© 2014 Shmoop University, Inc. All rights reserved.
Marvin K. Mooney Will You Please Go Now!

Marvin K. Mooney Will You Please Go Now!

by Dr. Seuss
 Table of Contents

Marvin K. Mooney Will You Please Go Now! The Scoop

How It All Goes Down

You're probably not surprised to hear that Dr. Seuss did both the writing and illustrating in Marvin K. Mooney Will You Please Go Now!.

Let's do a quick Marvin K. Mooney checklist:

• Drawings are outlined in black pen. Sketchy, no?
• There are bright and vibrant colors, but only a few per page. (Notable exception: the Zumble-Zay.)
• Curvy and saggy lines abound. Where you'd expect to find straight lines and sharp corners—such as on a jet or bureau—Seuss instead draws more rounded figures, giving them a very natural and whimsical feel.
• Typical to Seuss's style, machines as simple as a bicycle are spruced up to be complex and visually interesting, while the inventions of his imagination like the Zumble-Zay are simply insane.
• Also true to form, the creatures and characters have soft, furry features—even the fish!

Enlivening Illustrations

Seuss's illustrations bring life to his poems. We're not trying to knock his books on the written level, but you have to admit that something would be missing without those drawings.

Sure, we can read "You can go / in a hat" and understand the words perfectly fine (20-21). But just how ridiculous those words are might pass us by. After all, we tend to read words very, very quickly. Life is short, and there are a lot of things to read out there.

It's something else to read those words next to a picture of Marvin airborne, gripping the edge of the hat as he sails around the text itself. Slowing down and really taking in the picture forces us to consider the true ridiculousness and intent of the words. Here at Shmoop, we believe the more ridiculous something is, the better.

Imagination Demonstration

Seuss is like a coach teaching children how to stretch and train their brain muscles properly. Just minus those stupid whistles all coaches seem to own.

Let's take a look at the Crunk-Car (44) as an example. If a child reads the words Crunk-Car, their mind will probably picture a car familiar to them—family car. The modifier "Crunk" will probably just pass them right by. It's not that they're poor readers or anything, but young minds tend to prioritize information. And in language, nouns and verbs get top billing.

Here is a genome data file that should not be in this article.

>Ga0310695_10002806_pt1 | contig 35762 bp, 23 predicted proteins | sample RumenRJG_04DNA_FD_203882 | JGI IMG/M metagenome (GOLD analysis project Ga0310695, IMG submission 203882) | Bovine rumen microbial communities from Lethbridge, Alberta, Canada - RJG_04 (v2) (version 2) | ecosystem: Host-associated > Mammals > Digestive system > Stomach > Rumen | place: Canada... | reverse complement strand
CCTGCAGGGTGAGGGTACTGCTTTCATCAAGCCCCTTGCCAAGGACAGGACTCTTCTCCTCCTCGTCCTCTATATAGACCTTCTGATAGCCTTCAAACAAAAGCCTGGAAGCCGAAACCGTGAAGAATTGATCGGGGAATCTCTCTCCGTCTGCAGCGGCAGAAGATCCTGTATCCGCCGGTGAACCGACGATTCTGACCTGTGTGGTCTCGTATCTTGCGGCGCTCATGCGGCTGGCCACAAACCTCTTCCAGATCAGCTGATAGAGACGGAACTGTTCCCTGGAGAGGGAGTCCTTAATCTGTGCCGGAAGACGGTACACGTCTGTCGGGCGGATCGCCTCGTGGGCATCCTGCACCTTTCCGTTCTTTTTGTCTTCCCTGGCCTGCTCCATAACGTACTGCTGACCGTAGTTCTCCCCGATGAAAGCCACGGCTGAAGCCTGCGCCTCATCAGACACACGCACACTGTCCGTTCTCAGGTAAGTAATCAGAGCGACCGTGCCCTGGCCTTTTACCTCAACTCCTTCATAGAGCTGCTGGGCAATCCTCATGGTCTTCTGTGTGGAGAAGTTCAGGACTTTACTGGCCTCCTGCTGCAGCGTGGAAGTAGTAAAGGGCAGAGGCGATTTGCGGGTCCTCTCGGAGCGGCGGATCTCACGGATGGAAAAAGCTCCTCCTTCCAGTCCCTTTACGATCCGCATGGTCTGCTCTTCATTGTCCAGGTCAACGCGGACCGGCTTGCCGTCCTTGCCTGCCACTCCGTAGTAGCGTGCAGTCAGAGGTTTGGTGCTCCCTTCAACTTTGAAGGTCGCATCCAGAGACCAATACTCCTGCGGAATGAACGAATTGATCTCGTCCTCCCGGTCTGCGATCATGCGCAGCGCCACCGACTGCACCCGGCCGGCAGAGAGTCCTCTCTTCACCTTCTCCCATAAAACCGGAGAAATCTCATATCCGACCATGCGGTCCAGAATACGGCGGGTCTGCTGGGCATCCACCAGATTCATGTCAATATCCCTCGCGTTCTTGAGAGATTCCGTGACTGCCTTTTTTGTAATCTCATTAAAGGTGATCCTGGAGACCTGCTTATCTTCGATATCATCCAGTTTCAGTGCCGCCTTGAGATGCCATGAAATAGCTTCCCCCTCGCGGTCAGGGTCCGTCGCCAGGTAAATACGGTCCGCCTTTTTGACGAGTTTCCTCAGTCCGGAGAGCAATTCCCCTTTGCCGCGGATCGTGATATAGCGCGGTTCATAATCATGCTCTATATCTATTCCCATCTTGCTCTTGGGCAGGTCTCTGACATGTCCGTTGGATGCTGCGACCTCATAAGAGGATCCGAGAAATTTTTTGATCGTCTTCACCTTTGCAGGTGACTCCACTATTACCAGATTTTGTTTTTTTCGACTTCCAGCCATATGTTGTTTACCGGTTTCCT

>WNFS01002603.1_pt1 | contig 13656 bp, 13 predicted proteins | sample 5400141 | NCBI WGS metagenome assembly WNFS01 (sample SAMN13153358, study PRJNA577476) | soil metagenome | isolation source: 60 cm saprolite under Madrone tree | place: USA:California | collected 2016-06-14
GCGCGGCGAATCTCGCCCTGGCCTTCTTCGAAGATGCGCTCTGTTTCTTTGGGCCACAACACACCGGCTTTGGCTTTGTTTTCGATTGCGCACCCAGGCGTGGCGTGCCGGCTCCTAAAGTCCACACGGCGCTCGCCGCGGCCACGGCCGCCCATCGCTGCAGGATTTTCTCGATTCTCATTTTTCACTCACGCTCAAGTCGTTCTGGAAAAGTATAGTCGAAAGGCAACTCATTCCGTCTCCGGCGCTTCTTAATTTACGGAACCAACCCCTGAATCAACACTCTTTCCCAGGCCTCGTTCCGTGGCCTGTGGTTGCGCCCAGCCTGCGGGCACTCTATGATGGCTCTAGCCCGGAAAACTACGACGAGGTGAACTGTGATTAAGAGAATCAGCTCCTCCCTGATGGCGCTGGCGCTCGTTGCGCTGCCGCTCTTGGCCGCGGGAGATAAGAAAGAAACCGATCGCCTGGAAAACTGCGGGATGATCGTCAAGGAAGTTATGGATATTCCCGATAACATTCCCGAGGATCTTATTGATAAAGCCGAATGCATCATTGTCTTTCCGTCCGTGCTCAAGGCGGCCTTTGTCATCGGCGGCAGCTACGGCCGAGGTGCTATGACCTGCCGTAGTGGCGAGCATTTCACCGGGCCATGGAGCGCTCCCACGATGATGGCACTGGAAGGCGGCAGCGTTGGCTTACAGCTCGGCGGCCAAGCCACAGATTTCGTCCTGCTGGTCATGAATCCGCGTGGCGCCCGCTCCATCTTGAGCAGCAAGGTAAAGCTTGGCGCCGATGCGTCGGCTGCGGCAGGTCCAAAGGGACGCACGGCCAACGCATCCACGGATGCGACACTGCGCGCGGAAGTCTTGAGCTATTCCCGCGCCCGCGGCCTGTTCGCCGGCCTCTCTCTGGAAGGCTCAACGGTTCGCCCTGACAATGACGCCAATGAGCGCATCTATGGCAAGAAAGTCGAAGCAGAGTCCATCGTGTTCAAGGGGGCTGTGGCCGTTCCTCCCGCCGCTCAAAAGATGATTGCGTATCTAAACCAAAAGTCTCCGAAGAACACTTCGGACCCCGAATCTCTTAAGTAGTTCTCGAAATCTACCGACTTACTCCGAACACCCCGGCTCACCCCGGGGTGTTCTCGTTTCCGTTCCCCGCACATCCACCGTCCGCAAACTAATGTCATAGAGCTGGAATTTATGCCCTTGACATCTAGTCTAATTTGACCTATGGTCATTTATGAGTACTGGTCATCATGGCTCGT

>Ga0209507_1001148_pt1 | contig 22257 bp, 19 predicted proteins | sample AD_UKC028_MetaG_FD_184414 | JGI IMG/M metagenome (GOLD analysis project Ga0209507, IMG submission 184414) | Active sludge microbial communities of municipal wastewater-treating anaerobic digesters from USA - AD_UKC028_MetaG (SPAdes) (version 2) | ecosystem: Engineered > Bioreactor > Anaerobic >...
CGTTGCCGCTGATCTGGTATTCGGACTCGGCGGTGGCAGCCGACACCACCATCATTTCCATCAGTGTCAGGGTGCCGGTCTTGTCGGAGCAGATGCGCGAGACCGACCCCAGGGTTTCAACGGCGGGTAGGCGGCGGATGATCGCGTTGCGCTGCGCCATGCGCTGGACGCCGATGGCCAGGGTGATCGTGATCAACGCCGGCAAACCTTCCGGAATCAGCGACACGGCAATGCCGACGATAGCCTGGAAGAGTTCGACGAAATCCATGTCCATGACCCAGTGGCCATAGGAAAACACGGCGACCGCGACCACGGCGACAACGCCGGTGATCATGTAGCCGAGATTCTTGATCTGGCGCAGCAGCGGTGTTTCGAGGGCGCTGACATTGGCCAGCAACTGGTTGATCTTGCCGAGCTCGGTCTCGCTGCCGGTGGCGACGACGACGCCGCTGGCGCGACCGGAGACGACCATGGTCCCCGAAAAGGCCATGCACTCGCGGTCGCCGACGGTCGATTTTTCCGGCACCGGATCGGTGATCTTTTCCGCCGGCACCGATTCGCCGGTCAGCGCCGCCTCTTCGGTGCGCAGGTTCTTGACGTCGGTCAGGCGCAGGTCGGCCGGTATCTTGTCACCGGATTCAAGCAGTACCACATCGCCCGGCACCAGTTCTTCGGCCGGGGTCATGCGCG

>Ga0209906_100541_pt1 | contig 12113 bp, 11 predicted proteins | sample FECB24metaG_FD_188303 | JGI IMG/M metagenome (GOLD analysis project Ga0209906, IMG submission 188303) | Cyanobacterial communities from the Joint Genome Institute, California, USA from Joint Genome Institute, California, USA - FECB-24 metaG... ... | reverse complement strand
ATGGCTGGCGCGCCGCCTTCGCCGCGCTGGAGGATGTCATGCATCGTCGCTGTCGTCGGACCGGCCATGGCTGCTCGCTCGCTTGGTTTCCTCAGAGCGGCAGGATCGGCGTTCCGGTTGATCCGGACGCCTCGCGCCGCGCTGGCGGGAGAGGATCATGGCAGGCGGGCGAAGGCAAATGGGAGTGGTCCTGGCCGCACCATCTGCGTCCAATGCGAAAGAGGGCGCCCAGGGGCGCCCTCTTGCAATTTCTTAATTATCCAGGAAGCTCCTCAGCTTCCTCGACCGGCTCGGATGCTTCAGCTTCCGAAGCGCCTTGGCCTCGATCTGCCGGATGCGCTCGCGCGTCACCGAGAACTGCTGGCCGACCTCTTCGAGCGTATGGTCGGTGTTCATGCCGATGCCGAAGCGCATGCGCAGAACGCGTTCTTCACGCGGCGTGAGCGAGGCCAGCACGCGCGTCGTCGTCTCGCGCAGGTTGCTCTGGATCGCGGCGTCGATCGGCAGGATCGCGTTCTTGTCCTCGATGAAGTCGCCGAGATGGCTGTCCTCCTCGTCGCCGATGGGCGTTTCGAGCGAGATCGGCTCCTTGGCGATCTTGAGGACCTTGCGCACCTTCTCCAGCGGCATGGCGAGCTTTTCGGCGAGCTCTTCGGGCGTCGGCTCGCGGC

So our dear Dr. Seuss gives them a helping hand. His drawing of a Crunk-Car flies completely off the rails compared to the Subarus and Chevys sitting in your neighborhood driveways. The thing has legs for Pete's sake. Children see the word car parked right next Seuss's illustration, and the possibilities of what can and can't be a car increase significantly. And if a car doesn't have to be a four-wheeled Ford, then what else can be different, unique, and weird?

Ah, now they're thinking.

Cartoons for Captions

Finally, let's consider why Seuss chose a cartoony art style over something a little more realistic. Our guess? Substance. Sure you can show Marvin going on stilts in a realistic manner without second thought (41). But what about a lion's tail (48)?

You can draw it; that's no problem. But would it look appealing? A lion dragging Marvin through the veldt dirt while chasing its dinner, fangs dripping with anticipatory drool? Alternatively, you can go the Seuss route and show Marvin surfing through the air as the lion playfully bounds about on furry paws. Yeah, we're going to go with Seuss on this one.

People who Shmooped this also Shmooped...

Advertisement
Advertisement
Advertisement